Git and Rails
Distributed Version Control Git
What is Git?
- Git is a popular open source distributed version control system created in 2005 by the Linux development community and used extensively in the Rails community.
- Git provides means for comparing the differences between the various versions of a project (think of them as project snapshots), and for merging them accordingly.
- You should think of these versions as forming a tree:
- – Main development branch = master .
- – New versions may be created along the master branch, or new branches can be created off of it.
- – These branches can possibly be merged back into the master branch.
- Git tracks files, which may reside in three “locations”:
- – Working directory
- – Staging area
- – Git repository
- Furthermore, the files in your working directory can be in one of two states:
- – Tracked: files that were saved to the Git repository by the last commit operation.
- – Untracked: all other files in your working directory.
- Finally, tracked files can be either:
- – Modified
- – Unmodified
- – Staged
Git Workflow–Local Repository
Here are the three directories that I just talked about. The working directory, the staging area, and the local Git repository.
If you issue the command
git add . it takes everything in your working directory, assuming that you've got Git installed, and it moves those files into the staging area. Actually just notes them as being staged. They're not actually moved. And then if you perform a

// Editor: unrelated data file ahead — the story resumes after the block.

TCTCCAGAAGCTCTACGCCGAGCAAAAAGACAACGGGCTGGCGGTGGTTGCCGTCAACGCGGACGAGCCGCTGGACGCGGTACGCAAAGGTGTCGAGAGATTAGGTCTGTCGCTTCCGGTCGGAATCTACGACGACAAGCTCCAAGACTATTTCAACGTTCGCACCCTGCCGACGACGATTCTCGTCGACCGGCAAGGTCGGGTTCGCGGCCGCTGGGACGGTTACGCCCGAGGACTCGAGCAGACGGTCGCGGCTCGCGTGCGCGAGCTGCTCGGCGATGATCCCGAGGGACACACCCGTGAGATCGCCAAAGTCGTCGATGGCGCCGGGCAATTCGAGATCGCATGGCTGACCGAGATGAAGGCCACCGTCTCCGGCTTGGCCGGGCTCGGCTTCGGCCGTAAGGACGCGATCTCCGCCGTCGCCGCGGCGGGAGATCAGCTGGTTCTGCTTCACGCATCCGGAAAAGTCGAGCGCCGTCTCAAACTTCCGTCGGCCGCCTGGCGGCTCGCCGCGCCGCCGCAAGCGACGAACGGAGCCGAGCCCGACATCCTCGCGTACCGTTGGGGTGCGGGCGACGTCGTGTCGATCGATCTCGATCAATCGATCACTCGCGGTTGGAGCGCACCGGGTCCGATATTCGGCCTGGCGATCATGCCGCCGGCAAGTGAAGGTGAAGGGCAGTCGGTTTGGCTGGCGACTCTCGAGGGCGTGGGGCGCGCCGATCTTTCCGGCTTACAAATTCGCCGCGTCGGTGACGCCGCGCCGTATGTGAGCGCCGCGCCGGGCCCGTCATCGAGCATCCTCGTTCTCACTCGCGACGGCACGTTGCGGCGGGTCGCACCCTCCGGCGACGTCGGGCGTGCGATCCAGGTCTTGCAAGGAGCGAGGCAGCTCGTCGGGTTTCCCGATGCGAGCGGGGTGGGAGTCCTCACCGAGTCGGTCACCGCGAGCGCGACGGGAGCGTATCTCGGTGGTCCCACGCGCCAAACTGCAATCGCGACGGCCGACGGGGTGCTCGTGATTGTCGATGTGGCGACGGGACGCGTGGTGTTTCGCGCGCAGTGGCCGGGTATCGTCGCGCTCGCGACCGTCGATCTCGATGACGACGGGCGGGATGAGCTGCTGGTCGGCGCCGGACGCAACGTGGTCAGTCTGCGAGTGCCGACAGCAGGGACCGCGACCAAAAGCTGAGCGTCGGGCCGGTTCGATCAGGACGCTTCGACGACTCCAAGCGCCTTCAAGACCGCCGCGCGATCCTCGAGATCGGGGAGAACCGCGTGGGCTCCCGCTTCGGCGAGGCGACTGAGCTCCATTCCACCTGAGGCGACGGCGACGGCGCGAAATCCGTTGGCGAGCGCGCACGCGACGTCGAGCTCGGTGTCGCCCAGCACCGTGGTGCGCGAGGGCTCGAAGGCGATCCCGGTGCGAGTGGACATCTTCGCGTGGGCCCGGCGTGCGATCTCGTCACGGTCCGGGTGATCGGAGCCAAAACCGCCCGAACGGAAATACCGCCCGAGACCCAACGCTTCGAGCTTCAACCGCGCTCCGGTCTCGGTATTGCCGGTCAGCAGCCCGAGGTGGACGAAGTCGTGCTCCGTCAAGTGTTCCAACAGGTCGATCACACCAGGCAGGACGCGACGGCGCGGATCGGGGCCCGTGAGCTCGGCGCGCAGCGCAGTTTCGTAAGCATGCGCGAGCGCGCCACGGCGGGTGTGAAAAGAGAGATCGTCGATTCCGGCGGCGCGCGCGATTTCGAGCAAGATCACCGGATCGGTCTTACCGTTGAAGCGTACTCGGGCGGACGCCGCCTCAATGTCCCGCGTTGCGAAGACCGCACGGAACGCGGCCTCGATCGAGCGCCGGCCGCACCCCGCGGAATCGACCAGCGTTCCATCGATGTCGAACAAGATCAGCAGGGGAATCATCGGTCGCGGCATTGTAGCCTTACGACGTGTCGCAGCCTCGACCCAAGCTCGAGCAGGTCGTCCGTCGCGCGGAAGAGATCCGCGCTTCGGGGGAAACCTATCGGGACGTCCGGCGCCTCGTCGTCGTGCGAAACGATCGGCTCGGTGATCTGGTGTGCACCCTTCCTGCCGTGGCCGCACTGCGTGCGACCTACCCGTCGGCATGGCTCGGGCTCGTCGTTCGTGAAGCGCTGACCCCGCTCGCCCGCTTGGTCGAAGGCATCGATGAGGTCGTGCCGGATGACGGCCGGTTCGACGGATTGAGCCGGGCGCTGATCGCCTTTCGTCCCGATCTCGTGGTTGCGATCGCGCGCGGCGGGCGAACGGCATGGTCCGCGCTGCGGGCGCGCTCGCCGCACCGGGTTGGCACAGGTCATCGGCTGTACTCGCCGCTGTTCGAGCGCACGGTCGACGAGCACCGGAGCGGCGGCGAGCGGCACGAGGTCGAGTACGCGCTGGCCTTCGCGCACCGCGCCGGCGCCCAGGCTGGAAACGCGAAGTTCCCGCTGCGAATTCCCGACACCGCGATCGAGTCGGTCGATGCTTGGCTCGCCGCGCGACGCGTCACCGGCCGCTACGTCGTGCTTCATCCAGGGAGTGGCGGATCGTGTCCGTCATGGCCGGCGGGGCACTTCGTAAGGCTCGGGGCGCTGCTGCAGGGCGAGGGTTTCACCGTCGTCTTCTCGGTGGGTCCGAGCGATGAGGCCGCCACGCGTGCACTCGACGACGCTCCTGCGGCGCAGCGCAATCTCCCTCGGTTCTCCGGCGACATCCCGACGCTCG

git commit , that puts those files into your local Git repository. You can do this all in one step by typing
git commit -a , and then you don't have to do the add operation. Now if you want to check out a particular branch, you just issue the checkout command, and you have to name the branch e.g.
git checkout <branch> and then you get all of the files associated with that version in your working directory, then you can get to work on that. If you'd like to merge two branches you issue,
git merge <branch> , it'll merge that into the current branch that you're working on within your working directory.
Git Workflow–Remote Repository
In the case when you have a remote repository.
In many cases you want to push those changes up to a remote repository so that others can grab them and use them. The command to do this is called push. You push to the remote repository and you have to specify which branch you'd like to push up to that remote repository e.g.
git push <remote> <branch> . In order to retrieve a remote repository, you issue the
git fetch command, and then you have check out a particular branch from that. So the fetch command brings that repository into your local repository, including all of the branches, and then you have the specify the branch you want to work on. Alternatively, you can issue this pull command, and this pull command is a fetch and it checks out the most recent branch and makes that your master e.g.
git pull <remote> . Clone step is shown here e.g.
git clone <remote> . The clone step is used to create the repository initially on your system. You do that once, and afterwards you can simply use pull commands to pull the remote Git repository onto your machine.
- Dependency injection
- Directives and Pipes
- Data binding
- HTTP Get vs. Post
- Node.js is everywhere
- MongoDB root user
- Prefer Async Script Loading
- Components, Bootstrap and DOM
- What is HEAD in git?
- Show the changes in Git.
- What is AngularJS 2?
- Confidence Interval for a Population Mean
- Accuracy vs. Precision
- Sampling Distribution
- Working with the Normal Distribution
- Standardized score - Z score
- Evaluating the Normal Distribution
- What is Nodejs? Advantages and disadvantage?
- How do I debug Nodejs applications?
- Sync directory search using fs.readdirSync